“I have come,” Jesus said, “to call not the righteous but sinners.” That is what he said. And his words leave us, you and me, Ms Coleman- Kriner, Ms Griffin and all of us, to determine where we are in that statement. Has he come to call us or have we put ourselves outside the sound of his voice, made ourselves too good, too clean, too educated, too wealthy to have him sit with us at the table?

Interesting… The word “sinner” here in the Matthew text can be translated to “outcast.” Jesus is accused of eating with tax-collectors and outcasts. The people at the table where Jesus chose to sit and eat were not morally corrupt or terminally broken people. They were people who had not pleased the rule-keepers, the righteous, the powerful.

They were called “sinners” because they were people who had been cast out of the in-crowd and its power. And Jesus’ strategy is a simple one. He eats with them. He goes where the culture has infused toxic shame and he renders the people there wholly acceptable. No, more than that…wholly favorable.

Gregory Boyle is a Catholic priest in Los Angeles who started and is the executive director of a nonprofit called Homeboy Industries. He loves and supports gang members in Los Angeles and he has been loving them for many years now. He has a thousand stories to tell about the ways that being loved, being called and being included have transformed human lives on the streets and in the poor neighborhood of Boyle Heights. Gregory Boyle, this Jesuit priest, fights despair. His book, Tattoos on the Heart: The Power of Boundless Compassion, is as inspiring and touching as any book I have ever read. I recommend it to you.

Boyle says that we have come to believe that people grow into being favorable with Jesus, with our creator, with perfect love. We have to work at it, according to popular opinion. We must do things to please God. We must sacrifice and atone for our waywardness in order to be loved and favored by God. We must live a certain way and the externals of our life must illustrate how much God loves us. It will be obvious that we are blessed: nice car, nice clothes, good job, orderly life. No shame.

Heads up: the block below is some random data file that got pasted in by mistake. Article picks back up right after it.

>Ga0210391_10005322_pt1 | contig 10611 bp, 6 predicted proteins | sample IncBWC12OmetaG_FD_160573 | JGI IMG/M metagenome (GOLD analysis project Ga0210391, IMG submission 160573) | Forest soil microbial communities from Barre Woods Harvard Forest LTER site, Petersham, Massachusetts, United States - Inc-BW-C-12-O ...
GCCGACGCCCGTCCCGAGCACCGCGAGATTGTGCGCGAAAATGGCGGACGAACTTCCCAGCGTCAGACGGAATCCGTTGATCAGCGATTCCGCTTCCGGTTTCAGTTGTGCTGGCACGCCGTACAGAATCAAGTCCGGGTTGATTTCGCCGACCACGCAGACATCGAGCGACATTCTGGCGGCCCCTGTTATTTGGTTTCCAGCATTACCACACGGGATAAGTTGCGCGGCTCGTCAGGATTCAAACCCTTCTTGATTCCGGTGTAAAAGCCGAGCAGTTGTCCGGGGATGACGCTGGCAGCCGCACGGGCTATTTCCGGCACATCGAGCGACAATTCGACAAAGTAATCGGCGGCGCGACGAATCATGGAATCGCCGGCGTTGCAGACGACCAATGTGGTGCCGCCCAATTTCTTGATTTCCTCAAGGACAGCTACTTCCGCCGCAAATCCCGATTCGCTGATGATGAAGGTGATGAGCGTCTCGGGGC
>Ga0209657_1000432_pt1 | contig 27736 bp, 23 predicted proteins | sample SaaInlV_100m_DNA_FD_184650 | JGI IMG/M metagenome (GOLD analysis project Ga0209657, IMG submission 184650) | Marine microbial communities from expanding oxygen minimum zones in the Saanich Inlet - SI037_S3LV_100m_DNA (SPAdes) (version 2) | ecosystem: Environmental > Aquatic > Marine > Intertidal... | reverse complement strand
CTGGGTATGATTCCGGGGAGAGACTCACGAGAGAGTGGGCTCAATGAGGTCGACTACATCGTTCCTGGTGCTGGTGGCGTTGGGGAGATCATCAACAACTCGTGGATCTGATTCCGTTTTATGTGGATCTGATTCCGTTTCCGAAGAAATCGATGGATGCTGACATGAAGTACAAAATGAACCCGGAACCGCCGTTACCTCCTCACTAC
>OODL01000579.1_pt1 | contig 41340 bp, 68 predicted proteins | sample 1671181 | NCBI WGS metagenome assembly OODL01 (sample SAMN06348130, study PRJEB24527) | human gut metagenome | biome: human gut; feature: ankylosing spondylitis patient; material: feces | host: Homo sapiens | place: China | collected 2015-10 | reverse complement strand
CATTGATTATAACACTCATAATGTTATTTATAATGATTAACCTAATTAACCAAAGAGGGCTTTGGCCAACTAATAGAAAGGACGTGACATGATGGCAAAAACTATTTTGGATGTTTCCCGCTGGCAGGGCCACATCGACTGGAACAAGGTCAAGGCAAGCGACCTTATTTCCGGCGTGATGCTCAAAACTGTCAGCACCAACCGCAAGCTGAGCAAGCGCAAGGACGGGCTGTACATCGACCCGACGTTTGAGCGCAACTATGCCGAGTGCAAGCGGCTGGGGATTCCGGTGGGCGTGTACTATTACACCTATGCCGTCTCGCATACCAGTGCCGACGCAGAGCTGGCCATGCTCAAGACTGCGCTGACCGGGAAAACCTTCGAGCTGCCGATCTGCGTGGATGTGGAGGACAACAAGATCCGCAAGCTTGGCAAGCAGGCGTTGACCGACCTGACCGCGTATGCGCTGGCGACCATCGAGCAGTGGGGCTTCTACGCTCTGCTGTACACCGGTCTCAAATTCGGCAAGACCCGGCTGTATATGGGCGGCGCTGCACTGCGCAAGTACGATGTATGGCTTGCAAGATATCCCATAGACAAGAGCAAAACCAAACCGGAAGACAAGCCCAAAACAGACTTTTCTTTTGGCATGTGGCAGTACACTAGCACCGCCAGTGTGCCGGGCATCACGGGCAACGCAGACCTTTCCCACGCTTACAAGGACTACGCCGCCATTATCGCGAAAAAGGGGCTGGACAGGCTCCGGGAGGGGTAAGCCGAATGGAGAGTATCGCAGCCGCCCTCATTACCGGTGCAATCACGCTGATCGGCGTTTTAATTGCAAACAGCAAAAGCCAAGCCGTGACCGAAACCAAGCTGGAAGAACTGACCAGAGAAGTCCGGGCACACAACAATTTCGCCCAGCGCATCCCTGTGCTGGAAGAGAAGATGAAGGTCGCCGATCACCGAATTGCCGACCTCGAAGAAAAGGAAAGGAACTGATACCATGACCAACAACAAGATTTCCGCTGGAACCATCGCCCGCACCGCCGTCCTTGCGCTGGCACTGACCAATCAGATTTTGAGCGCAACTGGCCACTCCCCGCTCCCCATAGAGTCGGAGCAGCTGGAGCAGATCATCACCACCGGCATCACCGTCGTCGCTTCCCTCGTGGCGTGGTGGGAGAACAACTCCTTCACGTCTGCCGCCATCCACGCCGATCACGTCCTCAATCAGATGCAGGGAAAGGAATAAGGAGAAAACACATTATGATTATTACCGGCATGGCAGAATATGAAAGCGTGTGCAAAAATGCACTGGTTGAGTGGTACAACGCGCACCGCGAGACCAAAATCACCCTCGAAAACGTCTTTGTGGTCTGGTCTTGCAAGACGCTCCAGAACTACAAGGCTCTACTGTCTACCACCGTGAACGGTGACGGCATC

But Boyle says it’s not like that. We don’t work our way into God’s mercy and love. He points out: The only thing we know about Jesus growing up years is that he grew in wisdom and favor with God. But, Boyle asks, did Jesus work at becoming favorable to God or did he discover, as time went by, that he was in fact wholly favorable to God and had always been so—even as you and I are wholly favorable even now? Even as we all are. Right now.

This good guy priest, Gregory Boyle, serves the Delores Mission, a church that has been vandalized, its walls spray-painted with the words: Wet Back Church. It is a place where gang members gather by the bell tower, homeless and undocumented men and women are fed, and folks arrive at all hours for AA and NA meetings.

One day a man drove up to Delores Mission in a fine car and he got out. He had on very nice clothes. He talked with Boyle, nostalgic for his early life in this neighborhood. He had been baptized in that building and had had his first communion there. He looked around at the people gathered. “Tsk. Tsk.” He said, “You know, this used to be a church.”

According to Boyle, it is now finally a church, a place where our culture’s toxic shame is washed away, a place where lives are transformed by love, a place where everyone has a chance to feel included. It’s a church, a place where people are called to give and receive mercy.

Perfect love passes by us as we go about our daily business, as we struggle to have faith and to sustain our hope. “Come with me,” Love calls us. “Follow me. Have mercy.” And be the church in Memphis.


Sunday, May 15, 2016

In One Place

Shady Grove Presbyterian Church
May 15, 2016
Acts 2:1-21